Since 1583, Denmark’s Bakken amusement park has shown that leisure is a business that can function on its own merit. From there, many leisure centres have based their growth strategy on the incorporation of additional services such as catering, accommodation or shopping, to complete the experience and keep visitors entertained for as long as possible.
We regularly find the inverse process in the food industry, (since McDonalds invented ball parks), and in lodging (where all-inclusive resorts are strengthened). Yet, this process of hybridisation is uncommon in commerce. Shopping establishments that incorporate entertainment significantly into their business model, are rare. However, the English language, which is so prone to neologisms, has already coined the phrase shoppertainment.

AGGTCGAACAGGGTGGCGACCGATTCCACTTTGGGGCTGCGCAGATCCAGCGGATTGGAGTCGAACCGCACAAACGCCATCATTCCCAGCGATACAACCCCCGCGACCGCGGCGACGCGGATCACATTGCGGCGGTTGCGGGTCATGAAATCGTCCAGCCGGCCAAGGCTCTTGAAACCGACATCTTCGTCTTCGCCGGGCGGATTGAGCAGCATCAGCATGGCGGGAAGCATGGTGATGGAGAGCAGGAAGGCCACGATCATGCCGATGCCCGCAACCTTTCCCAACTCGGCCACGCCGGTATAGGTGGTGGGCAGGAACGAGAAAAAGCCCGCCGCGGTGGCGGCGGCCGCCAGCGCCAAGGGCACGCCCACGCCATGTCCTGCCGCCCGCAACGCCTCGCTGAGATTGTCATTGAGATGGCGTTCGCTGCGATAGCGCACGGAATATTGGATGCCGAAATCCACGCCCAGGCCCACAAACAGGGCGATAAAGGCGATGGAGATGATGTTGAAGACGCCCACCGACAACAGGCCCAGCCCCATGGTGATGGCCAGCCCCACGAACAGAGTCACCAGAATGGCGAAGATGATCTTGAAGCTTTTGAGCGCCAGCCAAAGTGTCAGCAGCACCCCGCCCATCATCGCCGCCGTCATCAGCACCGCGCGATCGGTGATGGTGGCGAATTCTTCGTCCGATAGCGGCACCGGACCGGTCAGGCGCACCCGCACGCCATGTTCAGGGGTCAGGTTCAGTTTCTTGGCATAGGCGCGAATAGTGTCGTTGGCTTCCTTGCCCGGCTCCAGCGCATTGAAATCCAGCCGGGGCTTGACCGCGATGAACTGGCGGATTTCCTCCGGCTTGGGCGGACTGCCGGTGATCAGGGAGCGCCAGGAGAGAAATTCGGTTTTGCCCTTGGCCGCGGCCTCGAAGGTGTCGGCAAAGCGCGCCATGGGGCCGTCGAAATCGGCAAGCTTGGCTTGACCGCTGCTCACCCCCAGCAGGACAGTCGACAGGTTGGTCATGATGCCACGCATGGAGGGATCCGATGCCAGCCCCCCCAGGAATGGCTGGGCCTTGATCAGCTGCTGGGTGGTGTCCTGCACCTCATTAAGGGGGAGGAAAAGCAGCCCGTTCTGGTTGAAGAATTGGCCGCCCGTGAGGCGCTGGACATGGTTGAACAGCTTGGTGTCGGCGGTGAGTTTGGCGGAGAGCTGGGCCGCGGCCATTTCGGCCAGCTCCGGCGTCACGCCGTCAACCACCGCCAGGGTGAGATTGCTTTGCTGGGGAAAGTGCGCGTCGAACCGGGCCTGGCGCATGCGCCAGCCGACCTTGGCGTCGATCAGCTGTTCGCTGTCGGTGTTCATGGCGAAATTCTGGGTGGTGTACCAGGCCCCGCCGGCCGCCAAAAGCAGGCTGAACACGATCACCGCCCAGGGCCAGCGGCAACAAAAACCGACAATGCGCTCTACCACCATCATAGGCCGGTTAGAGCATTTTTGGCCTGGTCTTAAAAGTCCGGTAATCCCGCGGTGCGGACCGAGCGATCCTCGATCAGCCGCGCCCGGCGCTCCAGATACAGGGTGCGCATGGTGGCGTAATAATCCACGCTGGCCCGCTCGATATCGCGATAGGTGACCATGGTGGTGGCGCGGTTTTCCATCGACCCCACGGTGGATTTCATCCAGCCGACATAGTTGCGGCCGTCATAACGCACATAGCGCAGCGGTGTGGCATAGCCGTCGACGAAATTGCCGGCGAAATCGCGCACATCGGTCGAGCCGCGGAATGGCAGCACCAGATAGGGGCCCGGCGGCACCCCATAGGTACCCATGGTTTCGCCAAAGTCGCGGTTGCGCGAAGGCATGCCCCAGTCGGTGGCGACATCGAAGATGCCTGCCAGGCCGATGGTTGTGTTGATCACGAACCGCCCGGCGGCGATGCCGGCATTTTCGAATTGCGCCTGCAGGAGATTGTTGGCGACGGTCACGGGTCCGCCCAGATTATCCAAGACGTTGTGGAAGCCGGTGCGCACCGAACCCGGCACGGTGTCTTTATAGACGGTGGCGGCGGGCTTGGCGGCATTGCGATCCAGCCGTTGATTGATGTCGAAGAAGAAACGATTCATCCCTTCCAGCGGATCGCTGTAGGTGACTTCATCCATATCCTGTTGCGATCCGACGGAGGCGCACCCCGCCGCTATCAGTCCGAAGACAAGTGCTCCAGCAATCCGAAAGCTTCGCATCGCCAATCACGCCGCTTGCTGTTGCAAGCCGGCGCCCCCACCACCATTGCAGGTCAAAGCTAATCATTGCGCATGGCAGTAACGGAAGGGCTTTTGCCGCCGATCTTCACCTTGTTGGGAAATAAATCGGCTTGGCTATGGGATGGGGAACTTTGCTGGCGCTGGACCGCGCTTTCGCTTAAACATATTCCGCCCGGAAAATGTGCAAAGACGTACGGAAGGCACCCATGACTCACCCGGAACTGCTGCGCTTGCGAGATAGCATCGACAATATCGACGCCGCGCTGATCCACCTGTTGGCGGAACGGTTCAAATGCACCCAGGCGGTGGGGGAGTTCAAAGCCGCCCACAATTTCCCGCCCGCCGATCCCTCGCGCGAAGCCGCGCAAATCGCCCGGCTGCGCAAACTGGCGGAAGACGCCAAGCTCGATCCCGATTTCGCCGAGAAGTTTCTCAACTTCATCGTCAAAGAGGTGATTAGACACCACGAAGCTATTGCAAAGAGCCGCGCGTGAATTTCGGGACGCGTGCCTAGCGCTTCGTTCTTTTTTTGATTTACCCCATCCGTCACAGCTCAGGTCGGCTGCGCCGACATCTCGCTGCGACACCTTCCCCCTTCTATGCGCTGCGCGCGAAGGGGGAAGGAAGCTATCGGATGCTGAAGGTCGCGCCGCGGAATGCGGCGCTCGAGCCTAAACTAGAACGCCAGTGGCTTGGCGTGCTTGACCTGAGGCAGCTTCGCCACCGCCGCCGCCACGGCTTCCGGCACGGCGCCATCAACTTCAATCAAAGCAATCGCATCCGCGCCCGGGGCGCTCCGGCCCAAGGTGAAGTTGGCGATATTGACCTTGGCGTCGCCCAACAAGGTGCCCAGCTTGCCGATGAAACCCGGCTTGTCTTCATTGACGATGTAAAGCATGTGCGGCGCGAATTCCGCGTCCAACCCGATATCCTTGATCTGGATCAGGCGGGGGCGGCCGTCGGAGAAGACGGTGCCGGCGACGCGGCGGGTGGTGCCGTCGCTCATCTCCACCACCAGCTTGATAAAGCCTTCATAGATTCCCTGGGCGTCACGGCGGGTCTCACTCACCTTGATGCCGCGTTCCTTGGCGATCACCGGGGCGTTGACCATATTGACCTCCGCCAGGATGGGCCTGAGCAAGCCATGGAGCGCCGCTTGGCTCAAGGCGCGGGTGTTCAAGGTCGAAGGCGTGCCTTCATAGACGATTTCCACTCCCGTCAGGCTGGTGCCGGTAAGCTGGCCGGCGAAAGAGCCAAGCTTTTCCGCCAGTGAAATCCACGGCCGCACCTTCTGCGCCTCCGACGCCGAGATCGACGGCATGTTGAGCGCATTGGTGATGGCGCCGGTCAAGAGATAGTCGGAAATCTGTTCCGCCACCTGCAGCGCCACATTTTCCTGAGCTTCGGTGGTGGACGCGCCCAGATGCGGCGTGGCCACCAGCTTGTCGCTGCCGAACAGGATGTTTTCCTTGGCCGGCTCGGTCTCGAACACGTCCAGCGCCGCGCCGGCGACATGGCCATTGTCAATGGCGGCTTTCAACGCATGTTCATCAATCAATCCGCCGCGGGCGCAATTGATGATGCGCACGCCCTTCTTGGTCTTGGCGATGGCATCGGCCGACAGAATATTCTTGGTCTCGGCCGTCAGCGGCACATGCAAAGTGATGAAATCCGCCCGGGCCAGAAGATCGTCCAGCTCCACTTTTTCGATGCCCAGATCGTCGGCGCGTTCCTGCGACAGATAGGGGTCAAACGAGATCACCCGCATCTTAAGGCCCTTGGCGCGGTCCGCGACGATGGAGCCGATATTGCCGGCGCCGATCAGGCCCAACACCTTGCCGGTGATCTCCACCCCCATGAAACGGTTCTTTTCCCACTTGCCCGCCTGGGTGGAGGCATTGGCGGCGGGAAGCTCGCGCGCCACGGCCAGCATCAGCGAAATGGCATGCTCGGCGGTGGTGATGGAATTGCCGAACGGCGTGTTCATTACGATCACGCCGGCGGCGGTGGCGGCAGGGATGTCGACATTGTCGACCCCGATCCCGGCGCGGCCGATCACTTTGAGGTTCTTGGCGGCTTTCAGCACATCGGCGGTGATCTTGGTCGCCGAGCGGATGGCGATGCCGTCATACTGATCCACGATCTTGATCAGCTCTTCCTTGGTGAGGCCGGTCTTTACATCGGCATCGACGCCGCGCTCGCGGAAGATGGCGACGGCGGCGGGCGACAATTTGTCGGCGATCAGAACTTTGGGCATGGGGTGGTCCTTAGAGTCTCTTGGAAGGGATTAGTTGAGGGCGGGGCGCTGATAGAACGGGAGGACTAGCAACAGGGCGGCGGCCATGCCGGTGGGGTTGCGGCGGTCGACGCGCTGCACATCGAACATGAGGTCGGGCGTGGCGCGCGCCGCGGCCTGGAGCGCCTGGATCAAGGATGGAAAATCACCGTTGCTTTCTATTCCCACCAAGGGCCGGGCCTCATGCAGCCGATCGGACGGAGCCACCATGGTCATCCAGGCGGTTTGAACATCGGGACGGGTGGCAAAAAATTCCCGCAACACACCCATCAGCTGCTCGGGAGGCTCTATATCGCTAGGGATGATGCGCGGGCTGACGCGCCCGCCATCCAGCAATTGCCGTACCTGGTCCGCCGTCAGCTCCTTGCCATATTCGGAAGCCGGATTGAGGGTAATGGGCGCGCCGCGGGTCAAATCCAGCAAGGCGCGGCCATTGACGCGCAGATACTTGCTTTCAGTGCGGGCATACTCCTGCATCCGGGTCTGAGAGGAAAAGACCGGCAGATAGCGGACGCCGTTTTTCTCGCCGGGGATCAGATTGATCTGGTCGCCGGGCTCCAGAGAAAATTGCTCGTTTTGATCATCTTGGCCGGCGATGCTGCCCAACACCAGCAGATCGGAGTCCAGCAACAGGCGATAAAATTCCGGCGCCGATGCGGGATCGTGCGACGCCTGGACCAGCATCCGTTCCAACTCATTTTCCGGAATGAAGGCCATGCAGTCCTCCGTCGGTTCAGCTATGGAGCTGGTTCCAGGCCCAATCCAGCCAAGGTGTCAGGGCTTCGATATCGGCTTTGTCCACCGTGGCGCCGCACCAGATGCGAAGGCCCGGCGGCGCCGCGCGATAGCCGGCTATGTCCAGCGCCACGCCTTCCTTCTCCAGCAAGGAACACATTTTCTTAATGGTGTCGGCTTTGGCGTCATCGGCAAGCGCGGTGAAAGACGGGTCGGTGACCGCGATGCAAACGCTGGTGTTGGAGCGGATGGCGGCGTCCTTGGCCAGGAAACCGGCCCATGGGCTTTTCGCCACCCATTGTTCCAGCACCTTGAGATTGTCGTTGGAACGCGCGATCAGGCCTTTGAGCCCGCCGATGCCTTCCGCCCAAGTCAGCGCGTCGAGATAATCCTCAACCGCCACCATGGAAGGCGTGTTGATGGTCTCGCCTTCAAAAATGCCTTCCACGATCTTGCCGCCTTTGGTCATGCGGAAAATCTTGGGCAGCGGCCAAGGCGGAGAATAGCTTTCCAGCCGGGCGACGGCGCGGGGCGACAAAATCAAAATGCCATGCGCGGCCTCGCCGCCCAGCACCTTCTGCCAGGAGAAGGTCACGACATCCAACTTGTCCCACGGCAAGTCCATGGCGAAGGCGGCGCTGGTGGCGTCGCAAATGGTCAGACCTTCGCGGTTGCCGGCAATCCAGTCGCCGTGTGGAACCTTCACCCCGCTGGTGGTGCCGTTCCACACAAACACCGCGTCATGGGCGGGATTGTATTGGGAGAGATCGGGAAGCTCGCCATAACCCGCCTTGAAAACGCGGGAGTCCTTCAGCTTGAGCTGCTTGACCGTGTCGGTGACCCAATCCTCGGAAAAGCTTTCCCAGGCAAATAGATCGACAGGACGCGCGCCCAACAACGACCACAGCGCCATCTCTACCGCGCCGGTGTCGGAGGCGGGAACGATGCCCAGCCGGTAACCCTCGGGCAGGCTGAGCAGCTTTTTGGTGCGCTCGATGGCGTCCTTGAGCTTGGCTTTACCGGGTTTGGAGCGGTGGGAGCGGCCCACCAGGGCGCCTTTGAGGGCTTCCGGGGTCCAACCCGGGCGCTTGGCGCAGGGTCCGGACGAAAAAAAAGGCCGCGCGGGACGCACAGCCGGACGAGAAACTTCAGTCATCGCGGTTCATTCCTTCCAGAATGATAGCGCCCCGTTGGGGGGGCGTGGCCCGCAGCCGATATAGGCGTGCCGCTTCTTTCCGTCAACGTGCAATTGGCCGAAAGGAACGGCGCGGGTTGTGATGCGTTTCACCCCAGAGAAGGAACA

We can find a clear example in the furniture store Jordan’s (New Haven, Connecticut), that is combatting IKEA’s presence about a kilometre away, with the integration of a light and water show and the largest indoor ropes course in the world. As can be seen in this video, it would be great to leave the kids here, instead of dragging them around a furniture store.